Dr. Michele Green looks at some of the most common Skin Care myths, many of which have been discussed in articles across the web and in print media. Here are some of the most common ones I hear.
Acne will go away with age: False
There are many different causes for acne and although hormones can play a factor in acne, this isn’t necessarily the only reason, and it’s not dependent on age. When treating acne, it’s important to know first what’s causing it. Extractions, topical solutions and medications are all options for treatment for acne, but it is important to determine what the right treatment is. In such cases, it is worth discussing this with Dr. Green, so that a plan can be customized to your needs.
Diet, skincare products and hormone imbalances can all contribute to acne and this can change at any point in one’s life. Seeing a dermatologist to determine which course of treatment is best for you is essential to reduce acne for good.
SPF in Makeup is Enough: False
In order to get the amount of SPF coverage that is advertised in makeup, you would need to wear at least 7 times the amount of foundation that one would usually wear. In order to make sure you’re getting appropriate amounts of SPF, wearing sunscreen under your makeup is your best bet. The minimum recommended amount is SPF 30 or higher. SPF 65 has complete sunblock and is best applied 1 hour before direct skin exposure. It is also important to use a broad spectrum sunscreen as that protects from both UVA (long wave Ultraviolet rays) and UVB (short wave Ultraviolet rays) radiation. In the same vein, it is also important to always wear sunscreen, regardless of the weather.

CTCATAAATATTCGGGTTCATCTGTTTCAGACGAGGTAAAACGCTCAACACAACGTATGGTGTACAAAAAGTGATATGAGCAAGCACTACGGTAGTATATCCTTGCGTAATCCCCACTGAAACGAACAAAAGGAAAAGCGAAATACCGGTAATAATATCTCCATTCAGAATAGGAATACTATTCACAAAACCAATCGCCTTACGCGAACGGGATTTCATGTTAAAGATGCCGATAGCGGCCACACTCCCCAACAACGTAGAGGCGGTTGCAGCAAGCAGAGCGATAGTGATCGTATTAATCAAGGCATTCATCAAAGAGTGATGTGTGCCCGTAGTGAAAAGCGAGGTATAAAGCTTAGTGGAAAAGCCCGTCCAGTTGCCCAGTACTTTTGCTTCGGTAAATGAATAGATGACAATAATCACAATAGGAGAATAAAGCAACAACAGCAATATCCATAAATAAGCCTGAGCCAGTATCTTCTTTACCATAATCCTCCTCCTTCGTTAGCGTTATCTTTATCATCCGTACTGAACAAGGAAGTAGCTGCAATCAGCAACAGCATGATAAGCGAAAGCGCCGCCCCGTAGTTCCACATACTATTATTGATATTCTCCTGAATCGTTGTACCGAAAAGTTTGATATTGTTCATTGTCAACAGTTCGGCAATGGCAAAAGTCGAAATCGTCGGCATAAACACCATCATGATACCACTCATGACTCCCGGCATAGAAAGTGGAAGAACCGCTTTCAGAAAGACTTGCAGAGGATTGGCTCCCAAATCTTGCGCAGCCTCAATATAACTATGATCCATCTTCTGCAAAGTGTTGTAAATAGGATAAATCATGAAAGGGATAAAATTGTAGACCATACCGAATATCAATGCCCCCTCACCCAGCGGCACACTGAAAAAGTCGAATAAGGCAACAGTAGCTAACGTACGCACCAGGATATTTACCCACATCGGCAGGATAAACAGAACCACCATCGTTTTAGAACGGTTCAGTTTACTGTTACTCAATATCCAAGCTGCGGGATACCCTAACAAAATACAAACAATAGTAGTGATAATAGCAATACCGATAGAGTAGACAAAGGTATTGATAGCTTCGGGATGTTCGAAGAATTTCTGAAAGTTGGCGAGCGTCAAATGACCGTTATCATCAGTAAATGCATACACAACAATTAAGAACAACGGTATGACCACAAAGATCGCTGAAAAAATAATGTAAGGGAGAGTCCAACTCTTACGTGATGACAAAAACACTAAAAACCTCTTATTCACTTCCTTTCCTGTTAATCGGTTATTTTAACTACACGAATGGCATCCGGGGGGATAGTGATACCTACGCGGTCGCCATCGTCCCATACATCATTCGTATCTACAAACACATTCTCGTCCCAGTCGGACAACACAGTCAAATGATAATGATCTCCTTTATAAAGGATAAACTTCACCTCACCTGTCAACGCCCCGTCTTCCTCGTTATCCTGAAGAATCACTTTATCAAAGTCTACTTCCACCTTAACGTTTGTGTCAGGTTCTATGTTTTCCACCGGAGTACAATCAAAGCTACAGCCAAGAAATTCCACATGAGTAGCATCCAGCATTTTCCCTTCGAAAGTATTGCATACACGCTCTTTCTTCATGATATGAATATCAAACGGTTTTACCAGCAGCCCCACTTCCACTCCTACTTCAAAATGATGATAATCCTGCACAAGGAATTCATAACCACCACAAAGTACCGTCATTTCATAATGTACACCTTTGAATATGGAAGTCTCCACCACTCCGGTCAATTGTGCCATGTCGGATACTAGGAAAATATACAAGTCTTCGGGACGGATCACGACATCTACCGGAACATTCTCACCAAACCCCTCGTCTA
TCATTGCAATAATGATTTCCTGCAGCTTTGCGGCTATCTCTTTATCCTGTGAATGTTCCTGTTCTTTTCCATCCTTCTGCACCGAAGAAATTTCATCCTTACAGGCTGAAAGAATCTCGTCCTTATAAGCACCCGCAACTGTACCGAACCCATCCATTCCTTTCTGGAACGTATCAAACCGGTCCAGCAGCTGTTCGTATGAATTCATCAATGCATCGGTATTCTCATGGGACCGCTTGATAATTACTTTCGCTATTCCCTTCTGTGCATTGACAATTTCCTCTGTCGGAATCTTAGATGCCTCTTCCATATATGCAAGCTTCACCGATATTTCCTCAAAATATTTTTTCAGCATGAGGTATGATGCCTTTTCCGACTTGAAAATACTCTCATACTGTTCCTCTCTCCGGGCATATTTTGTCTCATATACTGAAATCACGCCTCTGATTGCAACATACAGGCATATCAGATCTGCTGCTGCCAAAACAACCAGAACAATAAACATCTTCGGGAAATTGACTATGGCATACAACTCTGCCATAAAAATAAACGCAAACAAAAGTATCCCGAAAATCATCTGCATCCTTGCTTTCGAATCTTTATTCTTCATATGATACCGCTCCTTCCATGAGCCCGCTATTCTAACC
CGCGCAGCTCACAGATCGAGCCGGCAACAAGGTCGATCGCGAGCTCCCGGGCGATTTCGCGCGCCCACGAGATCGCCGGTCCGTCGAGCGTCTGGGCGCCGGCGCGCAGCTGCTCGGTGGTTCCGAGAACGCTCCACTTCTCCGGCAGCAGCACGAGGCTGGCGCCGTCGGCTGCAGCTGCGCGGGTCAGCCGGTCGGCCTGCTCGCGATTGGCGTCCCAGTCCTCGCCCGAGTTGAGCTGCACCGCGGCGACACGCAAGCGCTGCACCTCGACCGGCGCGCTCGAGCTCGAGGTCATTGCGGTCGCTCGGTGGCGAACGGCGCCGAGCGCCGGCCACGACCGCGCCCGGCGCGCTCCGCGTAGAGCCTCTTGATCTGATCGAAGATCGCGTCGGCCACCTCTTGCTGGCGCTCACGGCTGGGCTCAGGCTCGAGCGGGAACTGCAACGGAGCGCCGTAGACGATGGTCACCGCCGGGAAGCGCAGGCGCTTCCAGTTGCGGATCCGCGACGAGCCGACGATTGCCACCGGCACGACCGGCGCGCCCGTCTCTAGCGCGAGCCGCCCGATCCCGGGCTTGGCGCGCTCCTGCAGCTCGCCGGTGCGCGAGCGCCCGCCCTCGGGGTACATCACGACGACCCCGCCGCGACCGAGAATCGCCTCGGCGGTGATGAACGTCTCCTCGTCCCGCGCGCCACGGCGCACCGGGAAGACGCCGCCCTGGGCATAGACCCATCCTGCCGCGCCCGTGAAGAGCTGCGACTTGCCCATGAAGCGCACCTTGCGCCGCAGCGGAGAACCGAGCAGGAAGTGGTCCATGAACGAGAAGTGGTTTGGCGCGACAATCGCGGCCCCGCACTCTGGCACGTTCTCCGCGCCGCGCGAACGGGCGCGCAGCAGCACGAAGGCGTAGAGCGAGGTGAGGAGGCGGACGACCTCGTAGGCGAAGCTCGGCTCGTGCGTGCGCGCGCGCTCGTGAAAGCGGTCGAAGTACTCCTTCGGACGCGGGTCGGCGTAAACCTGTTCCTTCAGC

There is no difference between over the counter products and medical/prescription strength products: Also a myth
While over the counter skincare products can be used, there are certain products that can only be given to you while under the care of a medical professional. These products are also generally more effective but they are also much stronger which necessitates the need to have a professional dermatologist overseeing one’s care. For example, for patients with hyperpigmentation they can be given a medical grade bleaching cream in order to reduce the pigment left behind from scarring. Without the consult of a professional, negative side effects can occur such as burns.
Anti-Aging Skincare is all you need: Not true
Unfortunately, there are some things that skincare cannot cure when it comes to anti-aging. The best over the counter skincare can do in regards to this is plump up the skin and hydrate it. It cannot address issues such as deep lines, loss of skin elasticity, and loss of fat in certain areas.
By going to a dermatologist you can look at several treatment options that can help with anti-aging. Prescription strength creams such as Retin-A can help counteract deeper wrinkles and fine lines. Botox and fillers such as Juvederm and Restylane can plump wrinkles and volume loss. Skin tightening lasers such as Thermage can help build new collagen and lasers such as Fraxel and Clear and Brilliant can help with sun damage, sun spots and wrinkles.